Corporate Training’s $70+ Billion Dirty Secret
According to analyst Josh Bersin, US companies spent well over $70 Billion for employee training in 2013. Analysts predict that amount is will be significantly greater in 2015.
These are the kinds of statistics one might expect C-suite executives to pay attention to. So it’s odd that they seem not to be paying much attention to the ROI for corporate training.
Leading experts have studied the subject at length; the statistics they provide differ. Some say there are too many variables to allow for “one-size-fits-all” statements about how much training is retained, and how quickly it is forgotten. They note the variety of training goals and audiences receiving the training, as well as differences in training delivery methods.
Having said this, there is general agreement among experts in the field that that corporate training’s success rate is, shall I say, “poor.”
One of these experts is Dr. Art Kohn, who has done a great deal of work on “the forgetting curve” and its effect on training retention. He’s also the recipient of not one but two Fulbright Fellowships for work in Cognitive Psychology and Educational Technology. In a recent article in Learning Solutions, he wrote the following:
It is the dirty secret of corporate training: no matter how much you invest into training and development, nearly everything you teach to your employees will be forgotten…this investment is like pumping gas into a car that has a hole in the tank. All of your hard work simply drains away.
The fact is that this “dirty secret” is really not secret at all.
The research and resulting articles about this have been out there for years. Yet there’s not much evidence that corporae executives are acting upon it, despite its its obvious and critical importance to the bottom line.
Bersin’s research also shows an explosive growth in technology-driven training, including self-authored video, online communication channels, virtual learning, and MOOCs. Worldwide, formal classroom education, now accounts for less than half the total training “hours.”
According to Bersin, mobile devices are now used to deliver as much as 18% of all training among what he calls “highly advanced companies.”
Does this mean that employees are using their iPads to access Udemy courses? If so, is there a significant difference in retention rate for employees who have information presented by a live trainer while sitting in a room with 20 fellow workers… versus those who receive it on mobile phone the subway on the way home at night… compared to someone being trained via iPad while sitting in the living room after the kids have been put to bed?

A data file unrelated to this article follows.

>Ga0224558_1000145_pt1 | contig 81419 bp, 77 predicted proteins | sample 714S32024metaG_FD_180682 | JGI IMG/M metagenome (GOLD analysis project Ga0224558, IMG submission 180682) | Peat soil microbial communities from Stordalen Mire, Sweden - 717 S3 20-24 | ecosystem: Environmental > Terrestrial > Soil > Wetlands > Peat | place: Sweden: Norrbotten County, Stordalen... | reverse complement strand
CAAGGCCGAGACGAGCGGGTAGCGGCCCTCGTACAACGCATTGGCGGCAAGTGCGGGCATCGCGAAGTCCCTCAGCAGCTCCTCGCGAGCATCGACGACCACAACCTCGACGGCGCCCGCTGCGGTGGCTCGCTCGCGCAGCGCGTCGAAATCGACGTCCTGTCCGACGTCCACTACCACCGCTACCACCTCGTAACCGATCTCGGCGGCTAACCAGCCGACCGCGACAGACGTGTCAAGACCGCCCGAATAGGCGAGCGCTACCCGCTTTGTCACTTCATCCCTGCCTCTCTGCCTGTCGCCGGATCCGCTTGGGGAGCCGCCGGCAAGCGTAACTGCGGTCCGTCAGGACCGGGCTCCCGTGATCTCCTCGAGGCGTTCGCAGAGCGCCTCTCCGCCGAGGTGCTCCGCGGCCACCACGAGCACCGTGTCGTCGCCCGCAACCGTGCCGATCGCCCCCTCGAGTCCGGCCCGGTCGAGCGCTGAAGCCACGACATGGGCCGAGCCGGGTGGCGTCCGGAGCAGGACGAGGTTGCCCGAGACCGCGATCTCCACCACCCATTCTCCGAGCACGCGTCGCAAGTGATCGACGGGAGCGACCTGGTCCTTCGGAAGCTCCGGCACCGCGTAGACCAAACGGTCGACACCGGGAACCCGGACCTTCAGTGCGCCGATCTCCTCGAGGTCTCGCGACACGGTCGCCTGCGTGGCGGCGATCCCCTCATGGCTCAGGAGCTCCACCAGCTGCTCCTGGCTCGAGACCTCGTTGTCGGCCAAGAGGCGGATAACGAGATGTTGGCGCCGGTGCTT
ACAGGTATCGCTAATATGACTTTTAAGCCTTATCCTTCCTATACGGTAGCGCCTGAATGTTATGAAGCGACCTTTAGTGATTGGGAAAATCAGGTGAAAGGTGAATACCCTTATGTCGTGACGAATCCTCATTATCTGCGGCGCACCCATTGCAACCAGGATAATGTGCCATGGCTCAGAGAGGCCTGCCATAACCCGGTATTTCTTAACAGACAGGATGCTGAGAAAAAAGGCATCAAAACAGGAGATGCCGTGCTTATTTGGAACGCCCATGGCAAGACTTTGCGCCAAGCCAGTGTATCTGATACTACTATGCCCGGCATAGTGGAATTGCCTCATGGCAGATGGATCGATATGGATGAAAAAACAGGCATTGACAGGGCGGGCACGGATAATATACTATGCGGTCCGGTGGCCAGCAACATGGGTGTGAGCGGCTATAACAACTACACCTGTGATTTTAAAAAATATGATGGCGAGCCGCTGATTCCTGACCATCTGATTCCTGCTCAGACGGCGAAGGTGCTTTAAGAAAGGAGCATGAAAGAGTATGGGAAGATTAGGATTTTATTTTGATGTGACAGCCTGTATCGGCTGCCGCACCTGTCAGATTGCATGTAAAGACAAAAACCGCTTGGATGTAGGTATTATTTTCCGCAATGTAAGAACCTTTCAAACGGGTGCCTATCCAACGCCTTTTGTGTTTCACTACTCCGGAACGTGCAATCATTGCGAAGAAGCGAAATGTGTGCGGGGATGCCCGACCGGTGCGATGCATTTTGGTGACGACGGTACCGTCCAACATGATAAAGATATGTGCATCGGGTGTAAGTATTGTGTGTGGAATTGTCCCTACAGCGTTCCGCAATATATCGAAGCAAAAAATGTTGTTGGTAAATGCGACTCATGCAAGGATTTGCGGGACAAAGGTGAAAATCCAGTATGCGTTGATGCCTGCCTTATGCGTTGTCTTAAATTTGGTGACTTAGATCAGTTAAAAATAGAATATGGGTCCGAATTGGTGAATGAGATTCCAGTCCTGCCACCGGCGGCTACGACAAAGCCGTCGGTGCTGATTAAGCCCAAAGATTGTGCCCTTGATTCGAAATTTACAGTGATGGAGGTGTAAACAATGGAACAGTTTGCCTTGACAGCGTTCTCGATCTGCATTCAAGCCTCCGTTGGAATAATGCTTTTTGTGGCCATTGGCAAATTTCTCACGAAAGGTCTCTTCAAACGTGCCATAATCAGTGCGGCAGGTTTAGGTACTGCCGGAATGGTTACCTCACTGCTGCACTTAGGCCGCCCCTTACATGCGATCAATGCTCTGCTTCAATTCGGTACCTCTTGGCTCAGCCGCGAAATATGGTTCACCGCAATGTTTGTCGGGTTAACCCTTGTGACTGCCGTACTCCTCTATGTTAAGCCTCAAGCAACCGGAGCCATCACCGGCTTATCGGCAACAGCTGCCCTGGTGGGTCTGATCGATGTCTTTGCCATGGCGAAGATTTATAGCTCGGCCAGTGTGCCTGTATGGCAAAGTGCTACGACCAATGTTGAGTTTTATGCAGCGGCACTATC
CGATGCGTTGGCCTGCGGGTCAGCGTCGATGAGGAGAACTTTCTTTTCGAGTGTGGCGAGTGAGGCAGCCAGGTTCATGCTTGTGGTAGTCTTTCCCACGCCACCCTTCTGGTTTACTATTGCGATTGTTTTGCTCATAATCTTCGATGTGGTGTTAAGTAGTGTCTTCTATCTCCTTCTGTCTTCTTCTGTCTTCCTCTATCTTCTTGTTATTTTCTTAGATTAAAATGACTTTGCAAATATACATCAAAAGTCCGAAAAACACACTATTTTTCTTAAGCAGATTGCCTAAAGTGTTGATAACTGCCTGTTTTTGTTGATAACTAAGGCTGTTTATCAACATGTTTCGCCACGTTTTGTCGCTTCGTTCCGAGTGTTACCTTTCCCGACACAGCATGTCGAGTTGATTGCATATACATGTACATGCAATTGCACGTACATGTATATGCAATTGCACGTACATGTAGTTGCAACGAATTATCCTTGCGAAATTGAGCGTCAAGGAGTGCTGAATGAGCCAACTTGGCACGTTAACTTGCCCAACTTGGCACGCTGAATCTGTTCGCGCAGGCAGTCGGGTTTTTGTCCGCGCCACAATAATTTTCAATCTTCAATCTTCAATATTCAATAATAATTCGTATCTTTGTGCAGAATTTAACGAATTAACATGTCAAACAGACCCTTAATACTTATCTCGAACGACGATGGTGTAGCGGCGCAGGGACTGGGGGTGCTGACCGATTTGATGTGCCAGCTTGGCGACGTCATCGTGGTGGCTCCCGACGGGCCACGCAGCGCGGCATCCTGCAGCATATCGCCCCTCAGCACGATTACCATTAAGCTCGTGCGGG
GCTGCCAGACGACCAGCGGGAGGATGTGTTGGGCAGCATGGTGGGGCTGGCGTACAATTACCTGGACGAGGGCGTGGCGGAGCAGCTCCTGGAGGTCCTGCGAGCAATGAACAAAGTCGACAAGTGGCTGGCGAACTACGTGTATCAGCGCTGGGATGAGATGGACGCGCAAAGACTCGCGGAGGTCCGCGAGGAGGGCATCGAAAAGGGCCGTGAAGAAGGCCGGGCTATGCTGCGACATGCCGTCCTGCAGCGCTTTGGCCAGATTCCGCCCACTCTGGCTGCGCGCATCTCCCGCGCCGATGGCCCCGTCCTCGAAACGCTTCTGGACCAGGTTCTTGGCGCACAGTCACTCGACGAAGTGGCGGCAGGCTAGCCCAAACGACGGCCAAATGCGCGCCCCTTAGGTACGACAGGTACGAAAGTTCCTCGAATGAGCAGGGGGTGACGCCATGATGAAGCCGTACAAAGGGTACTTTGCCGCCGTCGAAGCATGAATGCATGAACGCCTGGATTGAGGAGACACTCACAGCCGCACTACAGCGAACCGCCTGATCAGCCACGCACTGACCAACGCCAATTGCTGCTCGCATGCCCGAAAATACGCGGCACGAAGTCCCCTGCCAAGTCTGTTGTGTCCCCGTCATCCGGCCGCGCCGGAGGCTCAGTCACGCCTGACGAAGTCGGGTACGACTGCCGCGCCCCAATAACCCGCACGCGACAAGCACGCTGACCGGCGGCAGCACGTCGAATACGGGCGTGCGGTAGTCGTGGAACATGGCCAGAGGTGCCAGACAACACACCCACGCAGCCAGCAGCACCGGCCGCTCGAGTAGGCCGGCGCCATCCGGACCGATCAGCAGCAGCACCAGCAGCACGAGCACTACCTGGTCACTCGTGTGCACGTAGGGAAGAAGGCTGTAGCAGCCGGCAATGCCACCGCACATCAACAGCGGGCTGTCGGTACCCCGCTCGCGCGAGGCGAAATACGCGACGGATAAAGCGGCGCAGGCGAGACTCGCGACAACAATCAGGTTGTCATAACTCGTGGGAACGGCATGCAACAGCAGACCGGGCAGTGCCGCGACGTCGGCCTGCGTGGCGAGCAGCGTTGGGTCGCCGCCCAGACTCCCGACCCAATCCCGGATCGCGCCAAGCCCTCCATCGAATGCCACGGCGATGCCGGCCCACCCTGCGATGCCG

We won’t have statistics to provide answers to those questions for some time.
But corporations should be watching closely to see if new methods of delivering training result in a dramatic increase in retention among employees once they’re on the job — because if Kohn is right, even achieving a whopping 400% increase in retention will mean that after just one week, the average employee will still be retaining only about half of what is needed on-the-job.
That’s hardly a stunning success rate.
Research has made it abundantly clear that the basic premise that drives corporate training is fatally flawed.
It’s abundantly clear that the training corporations are currently providing to their employees is not succeeding in providing them with the information they need to do their jobs properly the first time. So why does corporate America keep throwing good money after bad, trying to find a “patch” or download an “updated version”?
It’s as if a purple elephant with pink toenails is standing next to the coffee table and corporations are only willing to acknowledge that there’s an “unusual scent in the air.”
My next blog will give more compelling facts to show why a major change in corporate training is needed.